New York Daily News - April 24, 1980

Mets hold off Phils for Bomback’s 1st


By Jack Lang


PHILADELPHIA – Mark Bomback says he waited 10 years for his first major-league win. The last two innings of last night's game seemed like the last nine of them.


Seated in front of a TV in the clubhouse, the rookie watched with all the nervousness of an expectant father as first Neil Allen, then Ed Glynn and finally Jeff Reardon achieved the necessary final six outs that made Bomback a 3-2 winner in a cliffhanger with the Phils.


This was not your ordinary ballgame because Bomback is not your ordinary rookie and the Mets against the Phils are a mismatch almost any day. But Bomback's nine years in the minors, some astute handling of his bullpen by Joe Torre and some mistakes by rookie Philly manager Dallas Green paid off in a tremendous victory for the Mets.


All the drama of a World Series game was wrapped up in the final two innings as the Mets forged ahead, 3-1, saw their lead slip to 3-2 in the eighth when Allen, their bullpen ace, showed the manager he didn't have it, and reached a crescendo in the final inning when the Phils loaded the bases against Ed Glynn and Jeff Reardon only to have Dallas Green find himself out of pinchhitters. So Green had to send pitcher Randy Lerch up and Reardon struck him out to end the game.


Glynn had allowed the first two Phils to reach in the ninth when, with two out, Garry Maddox doubled and Mike Schmidt walked. With Luzinski coming up, Torre lifted southpaw Glynn and called in Reardon – the same rookie righty who was tagged for a tremendous home run the previous night.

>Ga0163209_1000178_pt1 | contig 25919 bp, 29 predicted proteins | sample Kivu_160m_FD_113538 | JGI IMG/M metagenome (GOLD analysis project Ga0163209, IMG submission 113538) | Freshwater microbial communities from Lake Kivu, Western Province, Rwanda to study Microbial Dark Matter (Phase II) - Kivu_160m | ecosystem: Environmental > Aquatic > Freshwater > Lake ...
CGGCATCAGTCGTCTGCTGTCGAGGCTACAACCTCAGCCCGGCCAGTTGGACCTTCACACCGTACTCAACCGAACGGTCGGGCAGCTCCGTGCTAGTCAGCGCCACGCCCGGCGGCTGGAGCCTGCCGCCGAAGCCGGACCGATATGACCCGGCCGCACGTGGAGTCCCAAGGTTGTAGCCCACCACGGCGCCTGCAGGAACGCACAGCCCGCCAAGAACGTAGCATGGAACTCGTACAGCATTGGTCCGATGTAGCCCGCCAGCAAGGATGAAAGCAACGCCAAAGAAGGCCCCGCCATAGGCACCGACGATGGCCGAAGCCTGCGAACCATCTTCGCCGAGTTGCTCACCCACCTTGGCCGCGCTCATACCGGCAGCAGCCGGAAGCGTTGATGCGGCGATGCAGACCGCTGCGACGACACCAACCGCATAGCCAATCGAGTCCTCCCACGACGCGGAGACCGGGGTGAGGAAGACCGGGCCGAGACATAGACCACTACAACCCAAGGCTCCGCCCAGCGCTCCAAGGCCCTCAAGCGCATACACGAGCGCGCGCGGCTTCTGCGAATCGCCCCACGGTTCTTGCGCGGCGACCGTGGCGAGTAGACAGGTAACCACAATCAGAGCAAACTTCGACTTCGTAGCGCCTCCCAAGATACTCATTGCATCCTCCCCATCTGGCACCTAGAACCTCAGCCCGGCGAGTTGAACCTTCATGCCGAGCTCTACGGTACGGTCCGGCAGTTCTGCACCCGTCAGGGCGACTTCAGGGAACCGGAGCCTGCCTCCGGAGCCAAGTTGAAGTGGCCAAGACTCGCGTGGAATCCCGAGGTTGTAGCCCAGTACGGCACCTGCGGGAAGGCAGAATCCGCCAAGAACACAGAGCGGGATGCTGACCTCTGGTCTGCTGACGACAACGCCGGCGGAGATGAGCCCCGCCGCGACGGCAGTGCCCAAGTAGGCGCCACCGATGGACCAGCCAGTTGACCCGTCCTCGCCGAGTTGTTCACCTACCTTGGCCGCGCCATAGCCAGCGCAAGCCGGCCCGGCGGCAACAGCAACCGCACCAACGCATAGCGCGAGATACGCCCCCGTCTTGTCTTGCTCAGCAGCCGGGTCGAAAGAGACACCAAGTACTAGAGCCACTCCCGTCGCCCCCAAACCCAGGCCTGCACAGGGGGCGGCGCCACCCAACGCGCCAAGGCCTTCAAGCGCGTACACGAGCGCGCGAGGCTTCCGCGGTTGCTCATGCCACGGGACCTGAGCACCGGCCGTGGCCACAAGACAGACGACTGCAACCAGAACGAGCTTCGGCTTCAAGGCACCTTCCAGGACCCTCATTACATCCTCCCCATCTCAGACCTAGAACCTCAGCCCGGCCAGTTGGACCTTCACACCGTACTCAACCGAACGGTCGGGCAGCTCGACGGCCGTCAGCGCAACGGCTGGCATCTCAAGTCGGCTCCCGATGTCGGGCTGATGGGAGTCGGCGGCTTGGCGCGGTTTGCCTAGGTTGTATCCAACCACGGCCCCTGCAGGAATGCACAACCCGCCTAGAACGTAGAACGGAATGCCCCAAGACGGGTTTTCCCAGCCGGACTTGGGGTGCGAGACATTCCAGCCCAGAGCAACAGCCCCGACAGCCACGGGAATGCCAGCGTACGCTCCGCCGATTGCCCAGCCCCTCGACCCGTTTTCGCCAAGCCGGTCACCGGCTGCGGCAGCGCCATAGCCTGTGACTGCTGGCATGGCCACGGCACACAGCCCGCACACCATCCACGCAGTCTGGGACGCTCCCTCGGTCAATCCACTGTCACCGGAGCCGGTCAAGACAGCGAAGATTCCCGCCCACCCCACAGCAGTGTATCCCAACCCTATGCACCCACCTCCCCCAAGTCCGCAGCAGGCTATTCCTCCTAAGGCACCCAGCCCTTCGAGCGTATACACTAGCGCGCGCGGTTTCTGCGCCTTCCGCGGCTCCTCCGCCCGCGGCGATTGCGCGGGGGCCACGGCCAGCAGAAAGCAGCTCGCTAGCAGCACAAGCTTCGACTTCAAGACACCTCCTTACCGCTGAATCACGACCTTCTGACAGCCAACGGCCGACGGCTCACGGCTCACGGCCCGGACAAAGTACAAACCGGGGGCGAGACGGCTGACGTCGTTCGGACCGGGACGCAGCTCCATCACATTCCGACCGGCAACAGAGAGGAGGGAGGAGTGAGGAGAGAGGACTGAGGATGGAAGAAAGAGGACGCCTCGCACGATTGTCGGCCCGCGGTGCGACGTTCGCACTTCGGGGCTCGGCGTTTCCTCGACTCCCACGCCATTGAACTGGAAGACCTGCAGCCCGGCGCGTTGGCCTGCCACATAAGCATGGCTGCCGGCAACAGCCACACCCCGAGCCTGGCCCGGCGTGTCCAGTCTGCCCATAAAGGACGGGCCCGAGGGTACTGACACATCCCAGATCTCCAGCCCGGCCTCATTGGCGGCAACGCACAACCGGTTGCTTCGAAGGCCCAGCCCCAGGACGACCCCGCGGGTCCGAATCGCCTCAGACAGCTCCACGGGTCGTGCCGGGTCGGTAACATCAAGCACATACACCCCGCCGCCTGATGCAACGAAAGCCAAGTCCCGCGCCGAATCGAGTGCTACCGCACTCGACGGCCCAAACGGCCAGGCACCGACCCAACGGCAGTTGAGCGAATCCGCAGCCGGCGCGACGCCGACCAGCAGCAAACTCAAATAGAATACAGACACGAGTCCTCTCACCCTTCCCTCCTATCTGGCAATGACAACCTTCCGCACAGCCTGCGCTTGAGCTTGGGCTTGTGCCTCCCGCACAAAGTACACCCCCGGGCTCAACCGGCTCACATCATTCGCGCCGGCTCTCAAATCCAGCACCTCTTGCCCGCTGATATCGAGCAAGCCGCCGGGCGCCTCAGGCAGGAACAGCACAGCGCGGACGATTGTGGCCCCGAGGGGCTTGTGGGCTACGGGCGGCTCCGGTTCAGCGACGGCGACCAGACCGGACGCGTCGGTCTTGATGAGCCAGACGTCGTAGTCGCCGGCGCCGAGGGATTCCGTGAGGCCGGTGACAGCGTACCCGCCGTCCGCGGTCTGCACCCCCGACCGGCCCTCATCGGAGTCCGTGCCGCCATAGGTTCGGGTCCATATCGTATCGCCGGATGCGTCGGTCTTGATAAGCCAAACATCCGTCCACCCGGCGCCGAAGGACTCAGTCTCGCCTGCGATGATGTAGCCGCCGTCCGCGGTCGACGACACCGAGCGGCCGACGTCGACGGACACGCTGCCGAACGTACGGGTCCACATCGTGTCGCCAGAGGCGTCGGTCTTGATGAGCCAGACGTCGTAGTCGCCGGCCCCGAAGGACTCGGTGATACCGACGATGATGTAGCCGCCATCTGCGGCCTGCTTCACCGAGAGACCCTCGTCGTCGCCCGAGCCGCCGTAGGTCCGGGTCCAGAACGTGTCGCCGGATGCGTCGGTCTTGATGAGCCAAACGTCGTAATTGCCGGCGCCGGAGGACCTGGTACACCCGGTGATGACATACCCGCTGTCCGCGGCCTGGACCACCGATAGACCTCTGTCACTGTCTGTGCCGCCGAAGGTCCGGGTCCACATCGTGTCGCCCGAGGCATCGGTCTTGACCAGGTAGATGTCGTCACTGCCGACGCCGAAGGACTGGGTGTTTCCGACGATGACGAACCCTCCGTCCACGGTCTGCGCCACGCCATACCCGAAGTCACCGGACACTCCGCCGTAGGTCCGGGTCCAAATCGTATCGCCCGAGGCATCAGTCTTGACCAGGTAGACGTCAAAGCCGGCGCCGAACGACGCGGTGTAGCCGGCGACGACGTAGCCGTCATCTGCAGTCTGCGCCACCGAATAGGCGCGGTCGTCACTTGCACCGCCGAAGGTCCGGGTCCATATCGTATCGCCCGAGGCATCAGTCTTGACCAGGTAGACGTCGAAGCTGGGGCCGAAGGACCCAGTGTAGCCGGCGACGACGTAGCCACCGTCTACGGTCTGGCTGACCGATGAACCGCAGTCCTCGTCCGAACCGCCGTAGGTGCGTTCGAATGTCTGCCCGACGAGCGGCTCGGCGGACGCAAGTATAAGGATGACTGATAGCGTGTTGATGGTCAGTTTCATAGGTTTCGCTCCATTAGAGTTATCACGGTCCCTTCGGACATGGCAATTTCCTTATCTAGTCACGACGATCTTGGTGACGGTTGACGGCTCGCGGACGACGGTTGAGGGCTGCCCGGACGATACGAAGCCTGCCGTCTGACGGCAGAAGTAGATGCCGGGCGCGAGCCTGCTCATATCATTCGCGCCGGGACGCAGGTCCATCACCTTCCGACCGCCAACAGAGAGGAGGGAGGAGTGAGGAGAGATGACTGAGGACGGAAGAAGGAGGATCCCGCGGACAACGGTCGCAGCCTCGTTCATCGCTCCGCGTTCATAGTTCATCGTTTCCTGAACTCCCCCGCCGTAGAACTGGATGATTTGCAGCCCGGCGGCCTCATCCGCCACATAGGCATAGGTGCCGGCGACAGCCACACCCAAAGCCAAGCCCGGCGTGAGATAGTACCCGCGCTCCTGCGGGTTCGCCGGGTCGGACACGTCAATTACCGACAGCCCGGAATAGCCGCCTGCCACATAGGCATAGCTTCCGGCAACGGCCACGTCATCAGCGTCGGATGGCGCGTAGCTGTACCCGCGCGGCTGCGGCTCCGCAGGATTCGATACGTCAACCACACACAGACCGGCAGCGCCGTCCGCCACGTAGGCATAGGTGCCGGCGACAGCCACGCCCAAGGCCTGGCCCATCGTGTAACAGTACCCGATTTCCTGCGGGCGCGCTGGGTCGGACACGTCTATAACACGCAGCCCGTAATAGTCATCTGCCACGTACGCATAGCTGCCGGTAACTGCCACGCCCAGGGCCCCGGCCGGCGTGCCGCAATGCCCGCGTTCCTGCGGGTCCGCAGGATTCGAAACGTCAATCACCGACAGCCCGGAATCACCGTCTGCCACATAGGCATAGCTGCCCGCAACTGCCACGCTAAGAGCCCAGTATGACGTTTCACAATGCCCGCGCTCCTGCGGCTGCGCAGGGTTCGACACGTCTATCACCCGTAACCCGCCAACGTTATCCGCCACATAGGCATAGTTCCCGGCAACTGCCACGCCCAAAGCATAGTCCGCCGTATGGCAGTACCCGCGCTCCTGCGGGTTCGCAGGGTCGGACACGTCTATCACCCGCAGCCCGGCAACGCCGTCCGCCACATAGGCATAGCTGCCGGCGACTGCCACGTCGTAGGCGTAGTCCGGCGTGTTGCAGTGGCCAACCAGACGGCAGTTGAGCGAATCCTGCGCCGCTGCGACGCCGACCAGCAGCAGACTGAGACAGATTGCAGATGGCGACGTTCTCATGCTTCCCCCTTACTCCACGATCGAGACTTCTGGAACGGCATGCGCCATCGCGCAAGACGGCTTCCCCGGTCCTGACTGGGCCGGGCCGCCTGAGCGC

Reardon got two strikes on The Bull in a real hurry. Was the temptation there to try and strike him out?


That's what happened last night," he quickly remembered. "Everything I threw him was up because he likes the ball down low."


Reardon eventually walked Luzinski to load the bases and from the Phil dugout emerged Lerch, a pitcher who is 2-for-4 hitting this season. Incredibly, in a nine-inning regulation game with the score only 3-2, Green had exhausted all his pinchhitters. It was Lerch or Steve Carlton, both long ball hitting pitchers. Green chose Lerch and, on a 2-2 count, Reardon struck him out to give the Mets their most exciting victory of the season, plus a two-to-one edge in the series.


Until those pulsating final two innings, Bomback was the story. The 27-year-old from Fall River, Mass., released by the Red Sox with a sore arm and virtually handed to the Mets for Dwight Bernard last October, kept the Phils off balance with sliders and fastballs.


"Plus good location," he reminded. "1 talked to Ray Burris before the game. He told me to approach every batter like he's the first batter in the game. I pitched very carefully. I didn't have a good curve although I am a curveball pitcher. I'm not a fastball pitcher."


The Phils got eight hits off Mark but he stranded eight in seven innings and kept getting the important ground ball when he needed it. Fourteen of the 21 outs he registered were grounders.


The runs were taken care of by Joel Youngblood, who knocked in two, one on an infield out in the first and the winner on a single up the middle off Tug McGraw in the eighth. The other run came in when Luis Aguayo botched a grounder with a man on third and the infield in. Bomback allowed only one run, that on a tripe by Aguayo in the fifth followed by George Vukovich's pinch single.


When Torre thought Bomback had enough, he brought in Allen. But Neil quickly gave up another run on a double by Schmidt and a single by Keith Moreland. When Larry Bowa smashed another hit off Allen's instep, Torre got him out of there.